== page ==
One of the major arguments supporting our present swing to a radical fundamentalist religiosity in politics that I have seen bandied about is that our country was founded on religious grounds, and that therefore the fundamentalists are merely seeking a return to the Founding Fathers' original vision for the US. It is true that most (if not all) of the creators of the US were religious men, but the truth of the matter is that they valued something even more highly than "God's will" in their deliberations--reason. The FF's work was based in the belief that it was more important that men of intelligence and rationality governed this country, instead of men of high birth (hence their rejection of monarchy) or religious background (seen in their rejection of a state-sponsored Church). The FFs knew that even though most men believed in God and would probably use their religious beliefs to mold their points of view, they also knew that only through reason and rational discussion could a democratic republic function in the long run. In any case, we are talking about people who lived 250 years ago; there is absolutely no earthly value in trying to rediscover their mindset instead of simply using the documents of government at hand. They have been modified (for the most part--we don't have Minutemen that need to remain armed at all times, nor do we fear troops being quartered in our townhouses or condos so much, for the most egregious example) to remain in touch with how the world has changed since 1776 or 1791, and that is how the FFs intended the Constitution to be used.
The second issue regarding the ill effects faith is having on us is related. Anyone acting from a foundation of his/her religion alone is by definition not able to engage in the rational debate or discussion necessary for the democratic process to succeed. Religion in this case leads to closed-mindedness and an inability to compromise, since any idea or policy that doesn't conform strictly with the faithful person's code will automatically be deemed sinful and therefore should not be passed or enforced--think of the various religious rationales that undergirded the institution of slavery before the Civil War, or the current slew of pointedly anti-gay legislation passed out of a justification based on nothing more than appeals to religious ideology. The faithful person cannot be argued with or persuaded, because whatever s/he believes is impervious to another person's set of beliefs or even facts, simply because faith is irrational by nature.
To the world's detriment, and for the first time in our history, this kind of irrationality has been incorporated at the highest level of our government. As Kevin Phillips points out in American Dynasty, George W. Bush is not only the President, he is also the de facto leader of all of the fundamentalist religious groups in the US. Many of his Administration's appointees have been drawn from his contacts in the religious realm, especially for some of the more culturally sensitive posts, and they are all on record as having disdain not only for secularism in general, but in some cases for the actual responsibilities and purposes of their offices (see Phillips for details). That's not good.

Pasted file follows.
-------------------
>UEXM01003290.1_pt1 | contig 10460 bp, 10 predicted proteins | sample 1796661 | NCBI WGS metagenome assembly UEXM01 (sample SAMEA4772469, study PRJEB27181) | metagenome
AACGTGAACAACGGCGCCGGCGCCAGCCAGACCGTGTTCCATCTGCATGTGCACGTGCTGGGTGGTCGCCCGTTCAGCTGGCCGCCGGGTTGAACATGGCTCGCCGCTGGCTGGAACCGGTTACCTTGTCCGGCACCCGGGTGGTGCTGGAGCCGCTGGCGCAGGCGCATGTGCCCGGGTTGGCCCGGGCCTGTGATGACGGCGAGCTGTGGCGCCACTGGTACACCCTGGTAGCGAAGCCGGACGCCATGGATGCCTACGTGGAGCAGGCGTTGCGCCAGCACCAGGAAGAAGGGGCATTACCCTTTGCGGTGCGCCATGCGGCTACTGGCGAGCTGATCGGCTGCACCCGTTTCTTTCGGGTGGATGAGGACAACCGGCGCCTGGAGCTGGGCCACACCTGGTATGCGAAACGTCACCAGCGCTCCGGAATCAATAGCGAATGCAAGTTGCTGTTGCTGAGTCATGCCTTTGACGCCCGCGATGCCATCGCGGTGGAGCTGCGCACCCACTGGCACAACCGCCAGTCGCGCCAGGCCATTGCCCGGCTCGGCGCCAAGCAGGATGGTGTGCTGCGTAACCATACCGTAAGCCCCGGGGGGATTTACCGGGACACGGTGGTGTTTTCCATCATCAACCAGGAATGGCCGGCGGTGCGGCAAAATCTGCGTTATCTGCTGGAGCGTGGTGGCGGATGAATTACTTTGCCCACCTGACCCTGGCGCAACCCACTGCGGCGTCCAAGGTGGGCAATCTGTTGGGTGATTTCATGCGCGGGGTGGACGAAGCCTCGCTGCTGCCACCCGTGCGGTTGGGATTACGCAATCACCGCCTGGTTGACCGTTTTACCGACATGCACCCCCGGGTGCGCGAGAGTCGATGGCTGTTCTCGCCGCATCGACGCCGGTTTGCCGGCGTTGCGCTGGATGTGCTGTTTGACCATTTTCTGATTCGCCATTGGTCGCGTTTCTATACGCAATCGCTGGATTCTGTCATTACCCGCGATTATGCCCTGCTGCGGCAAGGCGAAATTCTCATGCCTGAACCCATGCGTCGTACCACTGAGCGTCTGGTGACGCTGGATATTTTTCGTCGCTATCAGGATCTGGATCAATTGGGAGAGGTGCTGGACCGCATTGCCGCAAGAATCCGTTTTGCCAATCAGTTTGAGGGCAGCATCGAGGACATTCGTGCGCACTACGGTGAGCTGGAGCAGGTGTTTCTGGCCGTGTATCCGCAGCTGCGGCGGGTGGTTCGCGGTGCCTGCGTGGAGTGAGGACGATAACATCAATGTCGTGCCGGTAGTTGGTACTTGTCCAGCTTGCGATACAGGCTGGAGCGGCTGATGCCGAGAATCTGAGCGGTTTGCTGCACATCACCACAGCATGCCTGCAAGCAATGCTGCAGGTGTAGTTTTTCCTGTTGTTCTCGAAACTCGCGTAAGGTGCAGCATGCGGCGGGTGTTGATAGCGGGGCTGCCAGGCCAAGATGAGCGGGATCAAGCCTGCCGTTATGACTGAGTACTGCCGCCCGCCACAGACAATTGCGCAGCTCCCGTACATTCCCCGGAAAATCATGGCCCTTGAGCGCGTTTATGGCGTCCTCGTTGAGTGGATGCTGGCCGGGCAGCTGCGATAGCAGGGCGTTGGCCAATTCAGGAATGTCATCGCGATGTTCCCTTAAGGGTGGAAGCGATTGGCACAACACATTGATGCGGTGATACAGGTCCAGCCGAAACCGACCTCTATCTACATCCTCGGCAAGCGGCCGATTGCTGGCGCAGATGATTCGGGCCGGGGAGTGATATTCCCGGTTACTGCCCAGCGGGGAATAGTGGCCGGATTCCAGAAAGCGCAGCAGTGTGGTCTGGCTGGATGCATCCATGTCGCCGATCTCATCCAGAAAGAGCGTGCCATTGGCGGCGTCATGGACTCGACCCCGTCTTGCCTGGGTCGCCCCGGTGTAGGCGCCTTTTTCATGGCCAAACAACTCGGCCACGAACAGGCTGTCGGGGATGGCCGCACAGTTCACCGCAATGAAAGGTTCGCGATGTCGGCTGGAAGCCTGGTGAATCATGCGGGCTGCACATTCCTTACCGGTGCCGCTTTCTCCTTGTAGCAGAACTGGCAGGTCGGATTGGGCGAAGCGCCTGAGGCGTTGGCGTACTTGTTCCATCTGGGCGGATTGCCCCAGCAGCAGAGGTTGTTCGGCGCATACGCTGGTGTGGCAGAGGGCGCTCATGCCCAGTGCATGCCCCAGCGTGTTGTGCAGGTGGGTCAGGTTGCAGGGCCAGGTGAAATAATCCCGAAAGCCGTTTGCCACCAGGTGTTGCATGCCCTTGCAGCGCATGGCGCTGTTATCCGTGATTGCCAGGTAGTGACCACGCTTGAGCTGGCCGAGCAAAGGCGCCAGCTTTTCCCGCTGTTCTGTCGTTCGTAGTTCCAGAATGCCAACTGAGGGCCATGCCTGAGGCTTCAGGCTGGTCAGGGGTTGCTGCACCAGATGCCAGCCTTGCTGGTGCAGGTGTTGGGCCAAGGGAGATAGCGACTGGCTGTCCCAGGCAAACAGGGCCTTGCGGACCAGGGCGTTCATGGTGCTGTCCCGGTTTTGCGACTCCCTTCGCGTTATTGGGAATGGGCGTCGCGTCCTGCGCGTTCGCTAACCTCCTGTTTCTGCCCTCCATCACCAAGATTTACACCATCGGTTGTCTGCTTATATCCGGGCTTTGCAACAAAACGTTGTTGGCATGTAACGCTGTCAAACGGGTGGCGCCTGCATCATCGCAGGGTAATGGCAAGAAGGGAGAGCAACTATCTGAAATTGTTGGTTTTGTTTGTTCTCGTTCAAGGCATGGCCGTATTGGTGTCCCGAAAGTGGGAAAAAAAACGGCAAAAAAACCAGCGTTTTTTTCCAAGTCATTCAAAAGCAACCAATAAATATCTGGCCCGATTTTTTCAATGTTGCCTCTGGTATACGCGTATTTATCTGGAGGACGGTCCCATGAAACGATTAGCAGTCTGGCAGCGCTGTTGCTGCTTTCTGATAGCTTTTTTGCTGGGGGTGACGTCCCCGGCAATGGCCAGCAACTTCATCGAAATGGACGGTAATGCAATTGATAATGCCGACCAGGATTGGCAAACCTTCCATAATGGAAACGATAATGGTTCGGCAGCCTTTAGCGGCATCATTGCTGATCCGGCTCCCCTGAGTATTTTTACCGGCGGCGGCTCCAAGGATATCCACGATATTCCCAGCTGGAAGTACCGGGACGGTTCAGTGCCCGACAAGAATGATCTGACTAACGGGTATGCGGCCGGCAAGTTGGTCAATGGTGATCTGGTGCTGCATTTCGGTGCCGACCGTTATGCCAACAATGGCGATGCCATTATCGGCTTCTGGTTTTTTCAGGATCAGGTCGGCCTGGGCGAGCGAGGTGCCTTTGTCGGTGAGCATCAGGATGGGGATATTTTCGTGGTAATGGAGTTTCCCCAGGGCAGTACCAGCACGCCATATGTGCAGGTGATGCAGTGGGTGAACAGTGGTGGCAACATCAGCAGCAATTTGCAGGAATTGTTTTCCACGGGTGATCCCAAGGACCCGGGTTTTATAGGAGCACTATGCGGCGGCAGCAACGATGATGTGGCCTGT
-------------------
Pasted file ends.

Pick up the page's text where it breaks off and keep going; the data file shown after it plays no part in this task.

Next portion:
What's worse is that Smirky's incapacity to even approach a realization that he is fallible--as all humans are, after all, right? Only God is perfect, right?--makes him an unusually unfit person to be in a position of authority or power over other people, let alone the entirety of what used to be the "Free World". His utter inability to brook dissension or even hold a discussion with someone who holds views unlike his own (as seen in many of the "insider books" published, such as Woodward's Plan of Attack and Suskind's The Price of Loyalty), masked and marketed as decisiveness and self-confidence, are in reality a frightening glimpse into the mind of someone totally devoted to their faith to the exclusion of all else. Smirky believes that we might very well be in the "End Times", and his policy objectives of destabilizing military intervention in the Middle East and willful ignorance of all basic scientific proof that our environment is under tremendous strain prove that he has no intention of acting rationally.
The combination of these 3 factors mean that even though Smirky and his cronies have broken many Commandments and tenets of his chosen religion ("Thou Shalt Not Lie", "Thou Shalt Not Kill", "Judge Not Lest Ye Be Judged", among the many others), his blind followers inside and out of government continue to support him without question, solely because he is a "Man of Faith". This in turn has encouraged the Administration to ignore any and all deviations from their domestic objectives as well, which for the most part consist of eliminating any governmental interference with how the rich get richer, regardless of how many citizens of the world die or are impoverished.
The blatant disregard for the diversity, or in many cases even the mere existence, of human life that fundamentalists exhibit on a daily basis--Smirky telling Cindy Sheehan that he plans to "get on with his life" in the face of her loss is merely the latest, albeit most disgusting example--belies their fervently-held righteousness, and it is our great shame that the US has actually elected (well, kind of) someone like that to our highest office. We are the most dangerous country the world has ever known, and every minute the religious fanatics control the reins of our government brings us closer to what for them would be just peachy--Armageddon. Is that what the rest of us want?

Thursday, August 11, 2005

Chemo 2